Before the Roe v. Wade decision making abortion legal in the United States, the pro-life movement in the United States consisted of elite lawyers, politicians, and doctors, almost all of whom were Catholic.[21] The only coordinated opposition to abortion during the early 1970s came from the United States Conference of Catholic Bishops and the Family Life Bureau, also a Catholic organization. Mobilization of a wide-scale pro-life movement among Catholics began quickly after the Roe v. Wade decision with the creation of the National Right to Life Committee (NRLC). The NRLC also organized non-Catholics, eventually becoming the largest pro-life organization in the United States.[21]

Role of Evangelicals

Randall Herbert Balmer, Ph.D., argues in his book, Thy Kingdom Come, that despite the popular belief that anti-abortion sentiments galvanized the fundamentalist evangelical movement, what actually galvanized the movement was evangelical opposition to the American Internal Revenue Service (IRS). The IRS stripped evangelical universities, like Bob Jones University, from their tax-exempt status for remaining racially segregated.[22][23][24]

Before 1980, the Southern Baptist Convention officially advocated for loosening of abortion restrictions.[25] During the 1971 and 1974 Southern Baptist Conventions, Southern Baptists were called upon "to work for legislation that will allow the possibility of abortion under such conditions as rape, incest, clear evidence of severe fetal deformity, and carefully ascertained evidence of the likelihood of damage to the emotional, mental, and physical health of the mother."[25] W. Barry Garrett wrote in the Baptist Press, "Religious liberty, human equality and justice are advanced by the [Roe v. Wade] Supreme Court Decision."[25]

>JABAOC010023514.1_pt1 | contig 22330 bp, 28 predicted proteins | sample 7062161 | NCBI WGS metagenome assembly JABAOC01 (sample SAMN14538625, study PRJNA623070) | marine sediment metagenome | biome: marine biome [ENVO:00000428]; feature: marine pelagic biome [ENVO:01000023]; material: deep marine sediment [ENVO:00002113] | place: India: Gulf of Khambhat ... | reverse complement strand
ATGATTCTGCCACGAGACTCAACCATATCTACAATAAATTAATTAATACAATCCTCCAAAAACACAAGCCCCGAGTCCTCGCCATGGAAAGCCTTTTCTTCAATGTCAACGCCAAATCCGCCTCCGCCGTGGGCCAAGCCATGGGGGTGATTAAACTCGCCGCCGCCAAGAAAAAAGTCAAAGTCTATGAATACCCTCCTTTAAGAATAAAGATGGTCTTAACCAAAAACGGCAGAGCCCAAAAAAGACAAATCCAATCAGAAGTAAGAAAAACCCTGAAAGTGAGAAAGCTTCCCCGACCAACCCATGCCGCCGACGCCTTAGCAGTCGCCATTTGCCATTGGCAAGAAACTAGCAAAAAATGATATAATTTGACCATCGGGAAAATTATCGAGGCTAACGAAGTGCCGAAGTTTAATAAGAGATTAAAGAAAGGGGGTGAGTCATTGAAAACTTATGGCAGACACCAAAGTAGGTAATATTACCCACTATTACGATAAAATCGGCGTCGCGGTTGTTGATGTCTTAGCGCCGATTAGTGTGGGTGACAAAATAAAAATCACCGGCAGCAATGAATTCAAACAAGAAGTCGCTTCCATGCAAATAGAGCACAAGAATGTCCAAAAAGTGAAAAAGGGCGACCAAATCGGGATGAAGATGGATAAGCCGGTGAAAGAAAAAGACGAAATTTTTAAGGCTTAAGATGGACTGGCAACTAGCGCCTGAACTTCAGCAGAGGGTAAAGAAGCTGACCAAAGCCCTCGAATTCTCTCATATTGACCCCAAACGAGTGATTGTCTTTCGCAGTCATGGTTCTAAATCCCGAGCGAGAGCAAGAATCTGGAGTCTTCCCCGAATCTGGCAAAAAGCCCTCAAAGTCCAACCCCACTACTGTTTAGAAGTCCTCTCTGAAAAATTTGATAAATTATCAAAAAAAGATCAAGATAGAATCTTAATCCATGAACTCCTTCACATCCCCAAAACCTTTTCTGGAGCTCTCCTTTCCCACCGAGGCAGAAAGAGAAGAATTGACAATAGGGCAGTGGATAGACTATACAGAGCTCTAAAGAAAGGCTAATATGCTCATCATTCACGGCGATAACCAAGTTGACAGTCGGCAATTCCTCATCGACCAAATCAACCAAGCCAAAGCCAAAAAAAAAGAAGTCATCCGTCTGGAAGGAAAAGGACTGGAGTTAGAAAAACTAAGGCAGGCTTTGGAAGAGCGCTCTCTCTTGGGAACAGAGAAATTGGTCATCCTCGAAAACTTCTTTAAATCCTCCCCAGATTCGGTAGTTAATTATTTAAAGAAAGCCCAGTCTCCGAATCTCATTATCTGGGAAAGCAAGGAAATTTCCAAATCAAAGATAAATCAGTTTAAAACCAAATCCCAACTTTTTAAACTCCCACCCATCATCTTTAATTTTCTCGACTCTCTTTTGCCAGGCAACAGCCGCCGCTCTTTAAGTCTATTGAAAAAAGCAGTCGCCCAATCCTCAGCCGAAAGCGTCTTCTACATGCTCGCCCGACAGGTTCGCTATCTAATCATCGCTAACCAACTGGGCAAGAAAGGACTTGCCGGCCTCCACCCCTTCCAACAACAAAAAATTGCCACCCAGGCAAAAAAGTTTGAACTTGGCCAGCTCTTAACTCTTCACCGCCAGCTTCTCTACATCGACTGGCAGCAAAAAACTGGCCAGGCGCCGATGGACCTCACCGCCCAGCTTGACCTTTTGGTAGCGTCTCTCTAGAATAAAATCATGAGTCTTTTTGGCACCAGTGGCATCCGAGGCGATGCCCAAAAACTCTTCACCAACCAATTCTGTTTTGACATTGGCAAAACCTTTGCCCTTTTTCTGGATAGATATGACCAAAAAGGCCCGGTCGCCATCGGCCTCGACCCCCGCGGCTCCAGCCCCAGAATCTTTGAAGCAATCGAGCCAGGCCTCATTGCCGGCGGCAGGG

By 1980, conservative protestant leaders became vocal in their opposition to legalized abortion[22], and by the early 1990s Pat Robertson's Christian Coalition of America became a significant pro-life organization.[26] In 2005, Richard Land, president of the Southern Baptist Convention’s Ethics and Religious Liberty Commission, said that making abortion illegal is more important than any other issue.[27]

In Europe

Pro-life demonstation Each Life Matters in Madrid, Spain, on 17 October 2009.

Most European countries have active pro-life movements.

In Israel

In Israel, the major pro-life organization is Efrat.[29] Efrat activists primarily raise funds to relieve the "financial and social pressures" on pregnant women so that they will not terminate their pregnancies.[29] Efrat is not known to do any other kind of activism.[29]

"Consistent Life Ethic"

A major stated goal within the pro-life movement is to "restore legal protection to innocent human life."[30] This protection would include fetuses and embryos, persons who cannot communicate their wishes due to physical or mental incapacitation, and those who are too weak to resist being euthanized.

Some pro-life advocates, such as those subscribing to the philosophy of a Consistent Life Ethic (formerly known as the Seamless Garment), oppose virtually all acts that end human life. They would argue that abortion, euthanasia, capital punishment, and unjust war are all wrong. Others argue that the death penalty can be a fair punishment for murder, justifiably inflicted by lawful authority, whereas abortion is an attack on an innocent. The increasing attention paid to this controversial position may result from the large Roman Catholic membership of the pro-life movement, striving to adhere to Catholic Church teachings on the death penalty.[31]

The debate

A pro-life memorial in Bytom, Poland. Partial translation: "Dedicated in memory of unborn children – victims of abortion".